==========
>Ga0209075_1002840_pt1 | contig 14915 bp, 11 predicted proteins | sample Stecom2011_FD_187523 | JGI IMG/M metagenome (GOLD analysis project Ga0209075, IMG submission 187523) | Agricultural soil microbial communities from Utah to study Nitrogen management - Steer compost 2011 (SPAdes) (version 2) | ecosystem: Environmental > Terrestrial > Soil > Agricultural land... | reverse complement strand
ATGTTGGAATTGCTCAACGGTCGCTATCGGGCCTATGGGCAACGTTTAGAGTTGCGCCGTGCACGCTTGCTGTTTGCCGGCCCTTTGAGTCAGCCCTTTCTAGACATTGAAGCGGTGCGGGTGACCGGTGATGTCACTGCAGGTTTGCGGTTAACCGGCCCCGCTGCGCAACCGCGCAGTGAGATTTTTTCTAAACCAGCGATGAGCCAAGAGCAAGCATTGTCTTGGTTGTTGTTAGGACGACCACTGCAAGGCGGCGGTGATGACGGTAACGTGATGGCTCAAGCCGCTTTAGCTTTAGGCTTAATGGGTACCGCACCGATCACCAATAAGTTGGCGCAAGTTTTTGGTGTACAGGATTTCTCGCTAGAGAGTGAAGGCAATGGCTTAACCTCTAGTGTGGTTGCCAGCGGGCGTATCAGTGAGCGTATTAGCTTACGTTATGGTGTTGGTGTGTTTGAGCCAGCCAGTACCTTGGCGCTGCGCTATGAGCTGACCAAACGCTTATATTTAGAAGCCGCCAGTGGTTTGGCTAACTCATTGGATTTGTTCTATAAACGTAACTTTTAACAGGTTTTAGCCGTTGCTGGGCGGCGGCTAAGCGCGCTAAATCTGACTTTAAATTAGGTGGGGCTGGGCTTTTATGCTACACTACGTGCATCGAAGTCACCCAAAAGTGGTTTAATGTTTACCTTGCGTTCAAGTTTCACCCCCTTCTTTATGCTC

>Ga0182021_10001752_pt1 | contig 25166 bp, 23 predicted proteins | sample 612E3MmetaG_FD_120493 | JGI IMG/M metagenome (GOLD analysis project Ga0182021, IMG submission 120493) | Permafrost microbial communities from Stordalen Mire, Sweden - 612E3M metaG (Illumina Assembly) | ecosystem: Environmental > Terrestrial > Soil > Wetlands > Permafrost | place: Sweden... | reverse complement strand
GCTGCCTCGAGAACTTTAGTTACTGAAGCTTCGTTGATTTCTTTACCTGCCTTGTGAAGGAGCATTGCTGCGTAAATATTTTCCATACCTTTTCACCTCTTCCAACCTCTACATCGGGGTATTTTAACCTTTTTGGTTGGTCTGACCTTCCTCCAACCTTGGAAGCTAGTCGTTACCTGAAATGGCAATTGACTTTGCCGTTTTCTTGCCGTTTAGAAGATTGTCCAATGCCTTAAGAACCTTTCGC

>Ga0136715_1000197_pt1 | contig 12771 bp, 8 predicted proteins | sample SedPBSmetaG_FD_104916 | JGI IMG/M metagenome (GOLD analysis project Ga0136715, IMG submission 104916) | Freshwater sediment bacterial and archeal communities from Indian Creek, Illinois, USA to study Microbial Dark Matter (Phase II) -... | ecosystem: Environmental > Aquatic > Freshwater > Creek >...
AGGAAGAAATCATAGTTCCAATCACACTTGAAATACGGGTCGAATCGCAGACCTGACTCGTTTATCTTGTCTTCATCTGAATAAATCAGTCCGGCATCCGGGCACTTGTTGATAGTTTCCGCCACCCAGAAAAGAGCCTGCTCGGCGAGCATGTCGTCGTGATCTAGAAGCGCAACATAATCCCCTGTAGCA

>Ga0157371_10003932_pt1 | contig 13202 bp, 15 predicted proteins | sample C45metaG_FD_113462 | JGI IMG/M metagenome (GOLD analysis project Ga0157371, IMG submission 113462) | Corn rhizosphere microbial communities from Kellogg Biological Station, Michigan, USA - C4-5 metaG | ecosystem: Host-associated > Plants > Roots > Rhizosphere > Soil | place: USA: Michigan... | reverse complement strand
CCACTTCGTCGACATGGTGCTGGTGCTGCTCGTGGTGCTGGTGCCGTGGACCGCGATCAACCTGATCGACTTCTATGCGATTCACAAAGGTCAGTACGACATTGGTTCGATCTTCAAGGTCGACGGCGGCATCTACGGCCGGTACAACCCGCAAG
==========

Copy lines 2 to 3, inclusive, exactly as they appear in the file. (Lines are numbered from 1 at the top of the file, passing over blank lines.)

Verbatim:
ATGTTGGAATTGCTCAACGGTCGCTATCGGGCCTATGGGCAACGTTTAGAGTTGCGCCGTGCACGCTTGCTGTTTGCCGGCCCTTTGAGTCAGCCCTTTCTAGACATTGAAGCGGTGCGGGTGACCGGTGATGTCACTGCAGGTTTGCGGTTAACCGGCCCCGCTGCGCAACCGCGCAGTGAGATTTTTTCTAAACCAGCGATGAGCCAAGAGCAAGCATTGTCTTGGTTGTTGTTAGGACGACCACTGCAAGGCGGCGGTGATGACGGTAACGTGATGGCTCAAGCCGCTTTAGCTTTAGGCTTAATGGGTACCGCACCGATCACCAATAAGTTGGCGCAAGTTTTTGGTGTACAGGATTTCTCGCTAGAGAGTGAAGGCAATGGCTTAACCTCTAGTGTGGTTGCCAGCGGGCGTATCAGTGAGCGTATTAGCTTACGTTATGGTGTTGGTGTGTTTGAGCCAGCCAGTACCTTGGCGCTGCGCTATGAGCTGACCAAACGCTTATATTTAGAAGCCGCCAGTGGTTTGGCTAACTCATTGGATTTGTTCTATAAACGTAACTTTTAACAGGTTTTAGCCGTTGCTGGGCGGCGGCTAAGCGCGCTAAATCTGACTTTAAATTAGGTGGGGCTGGGCTTTTATGCTACACTACGTGCATCGAAGTCACCCAAAAGTGGTTTAATGTTTACCTTGCGTTCAAGTTTCACCCCCTTCTTTATGCTC

>Ga0182021_10001752_pt1 | contig 25166 bp, 23 predicted proteins | sample 612E3MmetaG_FD_120493 | JGI IMG/M metagenome (GOLD analysis project Ga0182021, IMG submission 120493) | Permafrost microbial communities from Stordalen Mire, Sweden - 612E3M metaG (Illumina Assembly) | ecosystem: Environmental > Terrestrial > Soil > Wetlands > Permafrost | place: Sweden... | reverse complement strand